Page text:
Connecting the things that seem out of place (i.e. unique) scattered around the city (Yamada)
A rambling nature walk for examining urban weeds (Oono)
Suzuko Yamada and Yusuke Oono are both architects noted for their works and endeavors that go beyond the boundaries of architecture. Yamada studied landscape design at Keio University before learning under Sou Fujimoto and creates architecture that hands control over to nature. Oono worked at an architecture firm in Portugal before working for noiz and eventually went independent. His work is not limited to architecture and ranges from massive installations to palm-sized products. The two of them are now involved in designing playsets for the GOLDWIN PLAY EARTH PARK currently set up on the Tokyo Midtown Grass Square. We interviewed them on a wide range of topics such as the process involved in making the playsets, the usual starting points in their creative processes, and their philosophies as university instructors.
Yusuke OonoMy idea for a playset in PLAY EARTH PARK originated when Goldwin asked me to propose something for kids to play on themed around the five elements that make up this planet. The theme I was asked to focus on was "void."
Suzuko YamadaMy theme was "earth." All of us worked on our respective themes at the same time, so today at the opening was the first time I saw Oono-san's work properly. I had heard from him that they were "pretty much like pool floats," but now that I see them they're actually on a much bigger scale than I imagined. How did you interpret your theme "void"?
OonoI started by considering what "void" actually means. Through this thought process, I realized that Japanese has multiple words that express the concept of void, or the existence of nothingness. That's how I decided that the theme for the "void" playset would be "nothingness." Then I wondered if there was anything that was shapeless but could still touch air, and I ended up with the idea to make some inflated airbags of various shapes and scatter them around, which seemed fun.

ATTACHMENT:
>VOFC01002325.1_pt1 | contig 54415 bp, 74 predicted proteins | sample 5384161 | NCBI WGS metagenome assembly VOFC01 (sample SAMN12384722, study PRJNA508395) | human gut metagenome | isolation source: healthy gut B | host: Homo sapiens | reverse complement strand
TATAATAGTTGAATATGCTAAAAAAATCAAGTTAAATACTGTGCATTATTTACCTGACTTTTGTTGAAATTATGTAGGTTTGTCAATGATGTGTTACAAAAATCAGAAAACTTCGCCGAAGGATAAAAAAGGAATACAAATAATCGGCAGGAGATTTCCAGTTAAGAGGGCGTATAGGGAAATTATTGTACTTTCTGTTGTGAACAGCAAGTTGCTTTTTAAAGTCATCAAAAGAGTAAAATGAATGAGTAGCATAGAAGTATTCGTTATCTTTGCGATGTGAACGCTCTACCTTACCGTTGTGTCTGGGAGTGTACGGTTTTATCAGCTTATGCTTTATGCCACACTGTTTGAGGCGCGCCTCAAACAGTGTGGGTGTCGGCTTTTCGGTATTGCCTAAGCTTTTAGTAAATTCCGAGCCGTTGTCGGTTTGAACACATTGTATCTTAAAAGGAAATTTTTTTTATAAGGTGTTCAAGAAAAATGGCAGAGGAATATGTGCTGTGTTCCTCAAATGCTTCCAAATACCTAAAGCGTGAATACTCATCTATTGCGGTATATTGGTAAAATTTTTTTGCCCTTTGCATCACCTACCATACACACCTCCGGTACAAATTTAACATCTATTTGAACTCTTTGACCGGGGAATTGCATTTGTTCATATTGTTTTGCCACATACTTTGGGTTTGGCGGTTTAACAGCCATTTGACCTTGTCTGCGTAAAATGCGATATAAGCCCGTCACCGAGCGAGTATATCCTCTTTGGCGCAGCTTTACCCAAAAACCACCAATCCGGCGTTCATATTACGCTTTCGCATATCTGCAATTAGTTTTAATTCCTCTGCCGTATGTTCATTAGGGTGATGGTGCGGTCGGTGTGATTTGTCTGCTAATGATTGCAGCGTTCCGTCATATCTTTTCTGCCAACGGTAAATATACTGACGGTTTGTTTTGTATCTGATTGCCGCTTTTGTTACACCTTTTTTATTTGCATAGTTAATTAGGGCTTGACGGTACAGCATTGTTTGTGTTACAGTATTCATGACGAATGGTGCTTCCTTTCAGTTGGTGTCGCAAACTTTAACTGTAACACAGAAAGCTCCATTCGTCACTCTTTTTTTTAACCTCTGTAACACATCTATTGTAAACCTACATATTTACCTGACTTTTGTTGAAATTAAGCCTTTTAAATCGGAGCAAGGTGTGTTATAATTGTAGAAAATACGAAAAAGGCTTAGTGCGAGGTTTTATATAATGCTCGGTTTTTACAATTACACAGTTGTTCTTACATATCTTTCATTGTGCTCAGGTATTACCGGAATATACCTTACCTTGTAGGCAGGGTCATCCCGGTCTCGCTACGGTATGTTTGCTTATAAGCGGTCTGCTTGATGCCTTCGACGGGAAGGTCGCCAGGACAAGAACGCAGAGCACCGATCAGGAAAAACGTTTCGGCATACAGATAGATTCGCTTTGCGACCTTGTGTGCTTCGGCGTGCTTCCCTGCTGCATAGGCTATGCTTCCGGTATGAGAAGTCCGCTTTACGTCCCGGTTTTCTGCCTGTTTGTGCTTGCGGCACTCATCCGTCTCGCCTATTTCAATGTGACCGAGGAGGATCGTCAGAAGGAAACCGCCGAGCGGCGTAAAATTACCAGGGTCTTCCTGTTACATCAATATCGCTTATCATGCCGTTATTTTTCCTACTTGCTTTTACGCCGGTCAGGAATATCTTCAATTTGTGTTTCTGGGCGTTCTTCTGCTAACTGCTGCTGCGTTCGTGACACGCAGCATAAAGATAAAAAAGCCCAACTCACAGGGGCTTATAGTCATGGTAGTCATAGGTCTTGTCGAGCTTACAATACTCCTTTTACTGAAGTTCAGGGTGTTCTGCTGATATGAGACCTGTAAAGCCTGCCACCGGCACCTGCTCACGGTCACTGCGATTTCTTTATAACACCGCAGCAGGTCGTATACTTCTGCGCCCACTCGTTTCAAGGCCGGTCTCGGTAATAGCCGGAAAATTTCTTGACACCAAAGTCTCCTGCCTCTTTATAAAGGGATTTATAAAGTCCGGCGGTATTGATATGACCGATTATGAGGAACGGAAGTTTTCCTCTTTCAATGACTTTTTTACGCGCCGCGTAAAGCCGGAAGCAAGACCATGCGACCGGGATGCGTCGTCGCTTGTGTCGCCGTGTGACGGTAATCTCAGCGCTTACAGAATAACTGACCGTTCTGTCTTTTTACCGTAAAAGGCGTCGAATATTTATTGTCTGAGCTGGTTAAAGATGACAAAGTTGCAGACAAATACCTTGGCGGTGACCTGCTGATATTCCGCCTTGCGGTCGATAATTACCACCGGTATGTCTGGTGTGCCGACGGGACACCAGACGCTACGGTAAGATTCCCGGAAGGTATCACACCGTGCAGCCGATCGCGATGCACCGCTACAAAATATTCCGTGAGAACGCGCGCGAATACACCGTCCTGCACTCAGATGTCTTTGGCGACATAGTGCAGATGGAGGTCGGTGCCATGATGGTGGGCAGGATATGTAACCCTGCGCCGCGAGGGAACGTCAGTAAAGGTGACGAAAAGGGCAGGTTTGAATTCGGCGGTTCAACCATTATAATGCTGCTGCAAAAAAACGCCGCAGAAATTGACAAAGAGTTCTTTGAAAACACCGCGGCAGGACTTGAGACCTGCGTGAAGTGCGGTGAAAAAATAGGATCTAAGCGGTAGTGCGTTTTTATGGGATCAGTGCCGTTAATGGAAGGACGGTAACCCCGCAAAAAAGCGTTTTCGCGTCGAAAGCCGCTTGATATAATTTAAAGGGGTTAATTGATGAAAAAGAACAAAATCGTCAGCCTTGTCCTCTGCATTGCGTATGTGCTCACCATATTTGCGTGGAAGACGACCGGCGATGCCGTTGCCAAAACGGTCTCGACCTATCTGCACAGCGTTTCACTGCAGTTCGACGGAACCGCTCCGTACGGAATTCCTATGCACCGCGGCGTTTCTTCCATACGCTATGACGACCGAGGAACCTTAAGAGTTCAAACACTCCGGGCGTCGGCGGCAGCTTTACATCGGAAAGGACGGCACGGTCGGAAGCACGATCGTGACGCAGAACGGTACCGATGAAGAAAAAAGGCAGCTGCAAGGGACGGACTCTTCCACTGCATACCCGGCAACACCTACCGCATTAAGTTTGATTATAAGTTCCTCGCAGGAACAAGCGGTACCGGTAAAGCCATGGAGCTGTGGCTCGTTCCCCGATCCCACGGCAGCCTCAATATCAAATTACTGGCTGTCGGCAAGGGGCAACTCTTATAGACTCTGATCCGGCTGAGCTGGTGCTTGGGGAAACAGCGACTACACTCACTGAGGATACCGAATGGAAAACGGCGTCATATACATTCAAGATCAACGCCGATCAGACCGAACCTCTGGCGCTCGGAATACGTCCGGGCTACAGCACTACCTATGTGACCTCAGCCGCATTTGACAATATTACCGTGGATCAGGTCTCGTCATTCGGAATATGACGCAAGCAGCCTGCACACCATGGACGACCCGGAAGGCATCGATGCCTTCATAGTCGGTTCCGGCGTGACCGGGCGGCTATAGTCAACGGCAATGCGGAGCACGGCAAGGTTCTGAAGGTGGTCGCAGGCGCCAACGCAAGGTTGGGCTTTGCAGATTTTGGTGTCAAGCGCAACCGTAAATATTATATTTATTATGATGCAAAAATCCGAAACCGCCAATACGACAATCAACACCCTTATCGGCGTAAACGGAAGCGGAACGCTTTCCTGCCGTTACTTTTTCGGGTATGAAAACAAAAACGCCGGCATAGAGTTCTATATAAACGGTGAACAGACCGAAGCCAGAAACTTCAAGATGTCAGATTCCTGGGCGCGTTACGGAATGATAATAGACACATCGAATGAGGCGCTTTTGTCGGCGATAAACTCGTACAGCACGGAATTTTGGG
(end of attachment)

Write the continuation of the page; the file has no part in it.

YamadaI see. Those sizes are great in relation to kids.
OonoSeveral kids can lie on top of the bigger airbags, but when someone flops onto one side of the bag it makes the kid on the other side bounce up. I hope the kids will be able to use their whole bodies to experience how air can become a medium to convey both human presence and energy. In addition to creating a diverse range of shapes, I was also very particular about keeping the profile of the bags low to the ground. This was because the low profile naturally makes kids want to climb on, and allows them to lounge on them face-up and gaze up at the sky above. I also wanted the bags to look as if they would make sounds like swishing water (laughs), so I was very specific about the texture of the material. They are not filled all the way with air, so their shape is determined by the weight of the person lying on top. There are 37 different shapes of airbags in all, and they are all collages of the characteristic curves used in products of the Goldwin apparel line. So if you look at them from above, they actually kind of look like sections of Goldwin clothing.
YamadaThe theme I was faced with was "earth." When you live in the city, it's very rare to be conscious about "earth," you know? But of the few occasions that I do notice, I most feel the presence of "earth" during earthquakes. I think the experience of the 2011 Tohoku Earthquake was a particularly big influence. I had always thought of the earth as something unwavering that we are securely settled on, but my perception changed completely when I realized that it's actually mobile and we're merely settled on it for the time being. That's why a part of me wanted this project to inspire urbanites who have limited opportunities to notice earth and children who have never experienced earthquakes to think about the mobility of the ground we stand on. I was exchanging ideas with the president of Goldwin when he mentioned that earth is an overwhelming presence that makes people feel miniscule. From there, I decided that I wanted to first design something with significant presence where you could feel a sense of mobility once you stepped in among them, and my design for the "earth" playset took shape.
OonoThey look like sculptures from the outside, but when you go among them they suddenly look like mountains.
YamadaYes. The marble patterns are printed on mirror-like reflective sheets, and their function is to show the reflections. If there is a strong reflection, the reflected images of the surrounding people and scenery move along with you. That all melds into one large scene, and I thought that people might instinctively get a feel for the dynamism of how mountains and earth rise and shift.